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If You're Ready to Stop Drinking Alcohol, Apps can Help

There's support out there even if you can't meet in person

Chris Oritz Staff Reporter
4 min read

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As a society, we have unfortunately taught ourselves to turn to alcohol for temporary relief from tough emotions.
- Leslie Anne Georgatos, co-founder of Drinker’s Help

With most Americans facing some level of COVID-19 lockdown these days, alcohol sales are on the rise.

Alcoholic beverage sales in the US rose 55% near the end of March, reports the Associated Press, just as stay-at-home orders were being issued by governors. Hard liquor sales spiked 75% compared to this time last year. Wine sales rose 66% while beer sales increased by 42%.

This increase in alcohol sales indicates it can be tough for those who know they either have a problem with alcohol or are just trying to cut back. And the inability to attend meetings such as Alcoholics Anonymous in person can make it even harder to keep sobriety goals during stressful times.

Meetings Help Sobriety Become Possible

Attending Alcoholics Anonymous meetings help people stay sober even more than therapy. That’s what a Stanford School of Medicine researcher found. The Stanford analysis looked at the outcomes of 10,080 participants and found that AA was nearly always more effective than psychotherapy when trying to become sober.

“AA works because it’s based on social interaction,” said Keith Humphreys, Ph.D., professor of psychiatry and behavioral sciences. “If you want to change your behavior, find some other people who are trying to make the same change.”

With that being said, how do you participate in AA when meetings of more than 10 or even 5 people are prohibited in most states?

Bring the Meetings Home to You

The AA Speakers app brings meetings right to your home. With over 300 different speakers to listen to, the app can help people who are trying to cut alcohol but are stuck at home. The app includes speakers from as far back as the 1960s, providing an entire library of inspiring content to support people trying to achieve sobriety.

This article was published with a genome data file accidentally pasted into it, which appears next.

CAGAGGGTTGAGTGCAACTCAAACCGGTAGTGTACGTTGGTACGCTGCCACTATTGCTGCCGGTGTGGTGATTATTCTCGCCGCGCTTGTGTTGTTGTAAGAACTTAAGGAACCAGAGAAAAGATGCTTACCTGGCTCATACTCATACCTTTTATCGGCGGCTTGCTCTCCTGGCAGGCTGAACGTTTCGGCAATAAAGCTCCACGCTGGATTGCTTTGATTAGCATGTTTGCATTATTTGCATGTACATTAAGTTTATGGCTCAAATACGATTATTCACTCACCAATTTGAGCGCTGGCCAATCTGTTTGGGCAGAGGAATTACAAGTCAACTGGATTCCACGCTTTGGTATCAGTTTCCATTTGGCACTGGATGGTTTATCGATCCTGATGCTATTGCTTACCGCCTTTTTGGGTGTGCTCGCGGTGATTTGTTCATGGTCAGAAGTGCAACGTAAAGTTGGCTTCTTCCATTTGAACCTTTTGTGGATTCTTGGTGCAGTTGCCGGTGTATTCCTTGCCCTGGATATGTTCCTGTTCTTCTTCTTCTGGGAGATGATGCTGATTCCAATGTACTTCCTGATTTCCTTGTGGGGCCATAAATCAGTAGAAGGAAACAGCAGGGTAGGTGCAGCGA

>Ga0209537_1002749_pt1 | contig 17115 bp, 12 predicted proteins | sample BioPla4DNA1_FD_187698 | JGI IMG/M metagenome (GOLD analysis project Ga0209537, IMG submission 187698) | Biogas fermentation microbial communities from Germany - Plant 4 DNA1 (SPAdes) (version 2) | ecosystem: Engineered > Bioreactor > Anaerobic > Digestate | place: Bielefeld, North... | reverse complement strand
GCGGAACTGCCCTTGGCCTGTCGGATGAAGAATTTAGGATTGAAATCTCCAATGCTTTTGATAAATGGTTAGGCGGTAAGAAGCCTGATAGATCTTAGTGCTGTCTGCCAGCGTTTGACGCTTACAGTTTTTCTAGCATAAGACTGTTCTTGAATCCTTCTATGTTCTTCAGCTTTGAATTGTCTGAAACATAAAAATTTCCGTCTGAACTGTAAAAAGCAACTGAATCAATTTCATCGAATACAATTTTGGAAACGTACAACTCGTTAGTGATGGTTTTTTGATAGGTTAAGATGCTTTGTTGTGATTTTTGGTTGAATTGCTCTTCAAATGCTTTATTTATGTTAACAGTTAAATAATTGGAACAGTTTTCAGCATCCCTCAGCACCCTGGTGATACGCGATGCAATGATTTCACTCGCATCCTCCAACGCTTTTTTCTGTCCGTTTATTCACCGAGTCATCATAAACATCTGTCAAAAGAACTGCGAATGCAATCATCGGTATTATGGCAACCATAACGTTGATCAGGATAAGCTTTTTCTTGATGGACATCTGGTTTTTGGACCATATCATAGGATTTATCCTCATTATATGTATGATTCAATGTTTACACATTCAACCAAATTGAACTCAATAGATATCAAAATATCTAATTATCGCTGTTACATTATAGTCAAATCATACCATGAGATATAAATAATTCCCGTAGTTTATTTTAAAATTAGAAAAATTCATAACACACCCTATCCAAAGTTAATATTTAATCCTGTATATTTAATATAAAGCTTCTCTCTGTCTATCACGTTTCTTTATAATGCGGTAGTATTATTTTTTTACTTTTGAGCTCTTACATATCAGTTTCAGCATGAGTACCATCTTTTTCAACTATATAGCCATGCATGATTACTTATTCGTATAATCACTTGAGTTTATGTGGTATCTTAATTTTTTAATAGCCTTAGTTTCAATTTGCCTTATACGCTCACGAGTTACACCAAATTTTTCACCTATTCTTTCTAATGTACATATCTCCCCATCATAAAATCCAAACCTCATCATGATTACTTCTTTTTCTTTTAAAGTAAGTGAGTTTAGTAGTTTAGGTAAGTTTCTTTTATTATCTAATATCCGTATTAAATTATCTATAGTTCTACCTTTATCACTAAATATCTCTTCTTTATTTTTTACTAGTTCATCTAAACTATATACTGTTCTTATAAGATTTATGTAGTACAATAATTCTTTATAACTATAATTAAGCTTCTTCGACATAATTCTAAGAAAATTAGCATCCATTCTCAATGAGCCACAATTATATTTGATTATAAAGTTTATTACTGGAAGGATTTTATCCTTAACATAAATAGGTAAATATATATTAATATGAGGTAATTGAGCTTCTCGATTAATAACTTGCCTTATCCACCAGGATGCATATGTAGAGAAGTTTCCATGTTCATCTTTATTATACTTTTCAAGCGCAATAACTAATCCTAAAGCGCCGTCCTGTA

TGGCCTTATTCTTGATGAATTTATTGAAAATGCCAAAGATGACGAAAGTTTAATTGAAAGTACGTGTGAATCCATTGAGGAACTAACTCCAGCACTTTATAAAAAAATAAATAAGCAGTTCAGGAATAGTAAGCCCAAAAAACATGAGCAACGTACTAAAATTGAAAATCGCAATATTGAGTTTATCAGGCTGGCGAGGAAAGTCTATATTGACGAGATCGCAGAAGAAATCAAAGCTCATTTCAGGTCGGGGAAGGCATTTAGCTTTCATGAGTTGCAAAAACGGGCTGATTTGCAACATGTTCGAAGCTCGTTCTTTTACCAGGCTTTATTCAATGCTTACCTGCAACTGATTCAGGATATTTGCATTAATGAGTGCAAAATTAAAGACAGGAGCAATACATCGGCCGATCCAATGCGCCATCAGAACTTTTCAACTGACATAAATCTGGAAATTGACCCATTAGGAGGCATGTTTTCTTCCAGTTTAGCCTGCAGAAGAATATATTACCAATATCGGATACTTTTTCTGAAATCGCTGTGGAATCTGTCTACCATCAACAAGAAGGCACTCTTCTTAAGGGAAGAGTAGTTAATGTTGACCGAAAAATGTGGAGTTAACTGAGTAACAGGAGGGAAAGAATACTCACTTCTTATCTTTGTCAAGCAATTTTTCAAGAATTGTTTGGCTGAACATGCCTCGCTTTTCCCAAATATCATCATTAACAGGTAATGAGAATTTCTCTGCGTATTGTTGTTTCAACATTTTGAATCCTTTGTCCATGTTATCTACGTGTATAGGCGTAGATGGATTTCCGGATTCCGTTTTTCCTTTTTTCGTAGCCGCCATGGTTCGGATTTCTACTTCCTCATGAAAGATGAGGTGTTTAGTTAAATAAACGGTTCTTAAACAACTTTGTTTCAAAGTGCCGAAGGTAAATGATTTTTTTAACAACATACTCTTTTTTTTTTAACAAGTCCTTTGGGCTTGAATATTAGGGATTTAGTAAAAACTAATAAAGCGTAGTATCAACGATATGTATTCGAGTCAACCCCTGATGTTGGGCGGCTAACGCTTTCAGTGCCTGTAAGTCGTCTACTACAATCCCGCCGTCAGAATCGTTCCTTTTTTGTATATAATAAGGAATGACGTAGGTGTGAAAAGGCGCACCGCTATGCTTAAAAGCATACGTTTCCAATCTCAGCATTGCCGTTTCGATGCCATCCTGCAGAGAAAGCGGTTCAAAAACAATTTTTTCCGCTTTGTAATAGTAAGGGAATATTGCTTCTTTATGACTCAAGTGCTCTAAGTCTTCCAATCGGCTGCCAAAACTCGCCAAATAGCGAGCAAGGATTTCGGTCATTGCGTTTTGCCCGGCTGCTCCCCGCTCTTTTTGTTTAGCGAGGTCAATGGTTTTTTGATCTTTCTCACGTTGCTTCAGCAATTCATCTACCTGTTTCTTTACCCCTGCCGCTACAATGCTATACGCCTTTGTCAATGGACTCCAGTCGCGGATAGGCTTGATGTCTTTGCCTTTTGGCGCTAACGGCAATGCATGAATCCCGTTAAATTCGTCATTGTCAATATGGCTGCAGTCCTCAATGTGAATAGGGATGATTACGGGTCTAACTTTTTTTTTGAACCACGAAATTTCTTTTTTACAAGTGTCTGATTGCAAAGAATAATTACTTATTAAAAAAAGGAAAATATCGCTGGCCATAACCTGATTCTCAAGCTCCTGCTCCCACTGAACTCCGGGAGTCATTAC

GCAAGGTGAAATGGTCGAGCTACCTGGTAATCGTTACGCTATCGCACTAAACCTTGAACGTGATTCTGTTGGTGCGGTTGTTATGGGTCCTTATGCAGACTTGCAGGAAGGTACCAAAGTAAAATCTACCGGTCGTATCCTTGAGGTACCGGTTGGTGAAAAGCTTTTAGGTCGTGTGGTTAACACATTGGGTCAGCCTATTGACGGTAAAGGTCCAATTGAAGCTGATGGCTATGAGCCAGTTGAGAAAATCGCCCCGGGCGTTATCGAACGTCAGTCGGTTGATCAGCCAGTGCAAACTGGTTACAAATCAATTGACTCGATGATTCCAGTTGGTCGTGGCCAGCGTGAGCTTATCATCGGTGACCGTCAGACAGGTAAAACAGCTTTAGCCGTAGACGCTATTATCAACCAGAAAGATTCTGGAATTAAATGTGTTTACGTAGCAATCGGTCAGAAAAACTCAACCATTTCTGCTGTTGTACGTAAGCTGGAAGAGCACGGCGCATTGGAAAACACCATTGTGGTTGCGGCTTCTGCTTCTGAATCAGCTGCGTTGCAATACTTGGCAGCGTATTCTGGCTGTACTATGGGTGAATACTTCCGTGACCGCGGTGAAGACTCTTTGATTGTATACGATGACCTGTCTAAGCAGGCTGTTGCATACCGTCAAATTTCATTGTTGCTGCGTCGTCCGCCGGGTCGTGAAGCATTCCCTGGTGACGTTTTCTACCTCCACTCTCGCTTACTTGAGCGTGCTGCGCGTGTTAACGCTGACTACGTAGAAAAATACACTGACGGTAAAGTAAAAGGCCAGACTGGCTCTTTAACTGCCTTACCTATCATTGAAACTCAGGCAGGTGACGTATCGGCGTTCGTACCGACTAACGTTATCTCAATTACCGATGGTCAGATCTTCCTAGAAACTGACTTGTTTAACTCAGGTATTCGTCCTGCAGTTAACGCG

In addition, the AA organization is making digital meetings available to members using digital platforms like Zoom and Google Hangouts. AA said it is more than just a “place” and can help members through keeping in touch through contact lists, email, and social media.

Peer Support Can be the Key

Beyond AA, there are other apps that can offer peer support to help people quit alcohol.

Drinker's Helper is an app that helps users set a drinking goal or sets a sobriety counter to track your sober streak. The app includes exercises to help users to resist alcohol and build motivation to make changes.

Leslie Anne Georgatos, co-founder of Drinker’s Help, said her team discovered that many people knew they were drinking too much but didn’t have the support or the structure they needed to change. Georgatos said the app helps users quit drinking in three ways: providing a high-quality peer support system, enabling you to see the role alcohol plays in your life and teaches strategies to build motivation to change and defeat the urge to drink.

“Because Drinker’s Helper is anonymous, you can share freely, and because you are matched into a support group with similar drinkers, you can get meaningful advice from people who understand your situation,” she said. “The tracking system in our app is designed to help you conduct your personal cost-benefit analysis regarding drinking. No one will do a better job of convincing you to change than you. Our library of exercises, drawn from evidence-based therapies, teaches new skills to help you control your drinking in 5 minutes or less.”

Since the COVID-19 worldwide pandemic forced most Americans to stay home, Georgatos said users become more engaged than ever before.

“This disease, the lockdowns, and their economic consequences have combined to create real fear and hopelessness for a lot of people,” she said. “As a society, we have unfortunately taught ourselves to turn to alcohol for temporary relief from tough emotions. We see it as an important job for apps like ours to help people find other, healthier ways to cope.”

Many Options for Getting or Staying Sober

There are plenty of options out there to help remain sober or start the journey to sobriety.

Quit Drinking is a meditation app designed for people who are on that journey to sobriety. The recordings available on the app aim to uplift and empower you to break habits and think clearly, relying on your natural body to cope with life’s struggles.

In addition, another app that might be helpful is Sober Time. With Sober Time, you can see how many days you’ve been sober, down to the hours and seconds. The app can also show you how much you would be spending on alcohol on average, and it also displays achievements, like when you’ve reached a week, month, or even a year of sobriety.

Indeed, everyone can use a little extra help, especially in these trying times. 

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If You're Ready to Stop Drinking Alcohol, Apps can Help